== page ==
It’s not enough to believe in diversity. You have to develop the ability to act upon it by defending your perspective and opinion when negative forces dictate otherwise. With so much “noise” in the marketplace your clarity and reasonable opinion can set the stage to protect the essential fundamentals of why global diversity, multiculturalism, and inclusion (DMI) are the positive and productive paths to our future.
You can help champion these efforts by implementing the following three steps that will ensure that DMI builds the correct course of action for us all.
1. Double Check Your Sources
Make sure that your sources and news materials are accurate, reputable, and even-handed. Double-check your resources on multiple internet websites and/or print articles. If a sentence includes a high percentage that seems odd, check it elsewhere for accuracy. Stand by your beliefs, but make sure your sources are valid.
2. Watch Sweeping Generalities. Know Your Facts
I recently wrote an article that stated that more than 250 mass shootings had been committed in America between January 1 and August 9, 2019. That may seem like a pretty gruesome tale to some; however, it’s a true statement WHEN you add how mass shootings are defined. I found the appropriate qualifier in a Forbes magazine article that defined the statement based on four or more killings at the same time. When I wrote the article, I sourced the statement by including the magazine link at the end of my article.
You can expect pushback when your opinions or statements are controversial. Do your research so that you can confidently respond when the naysayers attempt to back you in a corner with their pushback.
3. Personalize your Concerns And Show Empathy To Connect With Others
I am preparing to respond to a conservative Trump supporter who pushed back on my recent article I wrote and posted on LinkedIn urging people to break their silence on the state of our country. Although my response will counter his perspective, I respect the time and energy he took to state his claim. As much as possible, I want to understand his point of view without demeaning it. His demographic is important in the US, and I must try to understand his point of view. That’s looking at our disagreements from an empathetic perspective, with the goal of sharing ideas and opinions with a person who does not agree with me. The same process holds true with gaining some understanding of what a victim’s family is experiencing or on immigration issues, or how a family is coping with sudden financial hardships. Seeing a situation “on the other foot” will provide a balance between your personal feelings and what “the other” person is experiencing both on and off their job.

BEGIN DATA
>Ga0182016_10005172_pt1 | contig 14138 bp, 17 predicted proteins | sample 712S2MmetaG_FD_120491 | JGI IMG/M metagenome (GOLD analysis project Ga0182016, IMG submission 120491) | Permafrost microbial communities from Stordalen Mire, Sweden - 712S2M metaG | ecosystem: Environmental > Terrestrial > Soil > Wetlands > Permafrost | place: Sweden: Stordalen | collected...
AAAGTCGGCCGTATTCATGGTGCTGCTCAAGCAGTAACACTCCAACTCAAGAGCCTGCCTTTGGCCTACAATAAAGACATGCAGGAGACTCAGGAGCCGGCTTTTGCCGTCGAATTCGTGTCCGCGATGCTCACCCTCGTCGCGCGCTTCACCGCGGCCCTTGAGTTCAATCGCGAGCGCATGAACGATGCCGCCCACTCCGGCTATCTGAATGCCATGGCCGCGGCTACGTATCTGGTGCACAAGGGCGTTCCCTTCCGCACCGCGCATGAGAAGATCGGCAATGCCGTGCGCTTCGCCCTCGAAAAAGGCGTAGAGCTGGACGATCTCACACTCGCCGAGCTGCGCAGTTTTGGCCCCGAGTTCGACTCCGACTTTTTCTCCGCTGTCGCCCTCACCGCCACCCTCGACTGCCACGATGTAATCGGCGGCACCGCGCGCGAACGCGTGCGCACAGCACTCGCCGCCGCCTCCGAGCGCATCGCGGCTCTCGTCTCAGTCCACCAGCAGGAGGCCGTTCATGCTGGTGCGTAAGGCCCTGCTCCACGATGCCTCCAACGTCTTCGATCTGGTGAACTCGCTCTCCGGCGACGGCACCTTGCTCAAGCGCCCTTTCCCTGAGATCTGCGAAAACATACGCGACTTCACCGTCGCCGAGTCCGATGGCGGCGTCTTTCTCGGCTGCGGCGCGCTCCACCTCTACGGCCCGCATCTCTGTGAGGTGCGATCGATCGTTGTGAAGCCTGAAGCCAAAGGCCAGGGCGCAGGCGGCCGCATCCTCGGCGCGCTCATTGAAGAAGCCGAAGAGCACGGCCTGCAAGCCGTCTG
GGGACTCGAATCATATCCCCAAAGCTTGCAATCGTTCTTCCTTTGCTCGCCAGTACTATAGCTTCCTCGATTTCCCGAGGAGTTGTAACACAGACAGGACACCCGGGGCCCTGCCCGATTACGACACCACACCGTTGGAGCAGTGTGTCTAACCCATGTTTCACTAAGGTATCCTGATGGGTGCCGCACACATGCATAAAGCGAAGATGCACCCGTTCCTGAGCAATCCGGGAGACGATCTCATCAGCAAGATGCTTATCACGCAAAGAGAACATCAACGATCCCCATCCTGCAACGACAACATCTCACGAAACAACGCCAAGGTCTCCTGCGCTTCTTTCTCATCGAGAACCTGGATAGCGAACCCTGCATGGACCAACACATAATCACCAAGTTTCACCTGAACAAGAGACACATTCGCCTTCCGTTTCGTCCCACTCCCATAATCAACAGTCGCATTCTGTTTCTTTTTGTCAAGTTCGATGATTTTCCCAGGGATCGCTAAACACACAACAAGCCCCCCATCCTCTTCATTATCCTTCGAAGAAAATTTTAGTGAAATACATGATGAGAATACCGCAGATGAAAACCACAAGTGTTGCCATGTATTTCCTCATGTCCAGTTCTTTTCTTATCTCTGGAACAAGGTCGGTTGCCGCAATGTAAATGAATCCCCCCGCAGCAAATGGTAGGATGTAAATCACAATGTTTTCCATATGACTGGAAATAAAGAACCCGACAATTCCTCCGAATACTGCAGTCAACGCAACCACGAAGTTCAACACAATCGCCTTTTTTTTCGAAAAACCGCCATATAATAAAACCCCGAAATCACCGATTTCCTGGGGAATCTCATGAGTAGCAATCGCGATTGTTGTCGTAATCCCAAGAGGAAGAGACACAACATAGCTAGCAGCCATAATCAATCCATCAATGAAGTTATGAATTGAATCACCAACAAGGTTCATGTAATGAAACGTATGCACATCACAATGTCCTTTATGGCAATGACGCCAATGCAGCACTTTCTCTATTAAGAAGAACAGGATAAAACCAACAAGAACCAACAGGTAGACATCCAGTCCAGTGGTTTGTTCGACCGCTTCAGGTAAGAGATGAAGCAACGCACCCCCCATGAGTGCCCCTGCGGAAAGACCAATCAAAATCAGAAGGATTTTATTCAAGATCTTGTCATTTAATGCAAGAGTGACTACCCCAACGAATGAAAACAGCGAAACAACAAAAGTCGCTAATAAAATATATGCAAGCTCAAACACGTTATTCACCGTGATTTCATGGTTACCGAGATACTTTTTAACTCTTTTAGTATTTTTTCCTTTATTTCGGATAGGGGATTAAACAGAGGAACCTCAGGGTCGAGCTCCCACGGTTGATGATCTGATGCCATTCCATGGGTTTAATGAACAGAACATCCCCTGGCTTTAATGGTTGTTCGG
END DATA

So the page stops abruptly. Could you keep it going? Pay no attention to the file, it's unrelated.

Use these three methods to fortify your opinion while respecting the perspectives of the person on the other side of the debate.
If we’re not careful, the violence, destruction, and disruption our country is facing will permanently define the quality of life in America for generations to come. Hate crimes are on the rise and have been so since the November 2016 presidential elections. According to a recent article in Forbes Magazine:
“A news report from The Center for the Study of Hate and Extremism, headquartered at California State University in Santa Barbara, has found that hate crimes rose 9% in 30 major American cities in 2018. That is the steepest rise since 2015, and the total number of hate crimes has now gone up for the fifth consecutive year. That is despite overall U.S. crime rates continuing to fall across the cities included in the report.”
This is no illusion. You just have to blink twice before the next mass shooting takes place. And there have been 250 mass shootings in America (where four or more have been killed) since January 1, 2019!
The latest guns-blazing tragedy in Dayton, Ohio left nine dead (ten with the shooter) and dozens injured. That’s nine dead in 32 seconds because of a high powered killing rifle.
Not to mention a young white supremacist drove more than 650 miles from Dallas, Texas to El Paso, targeted a Walmart populated by back to school shoppers in a Latino neighborhood, and killed 22, leaving dozens more injured.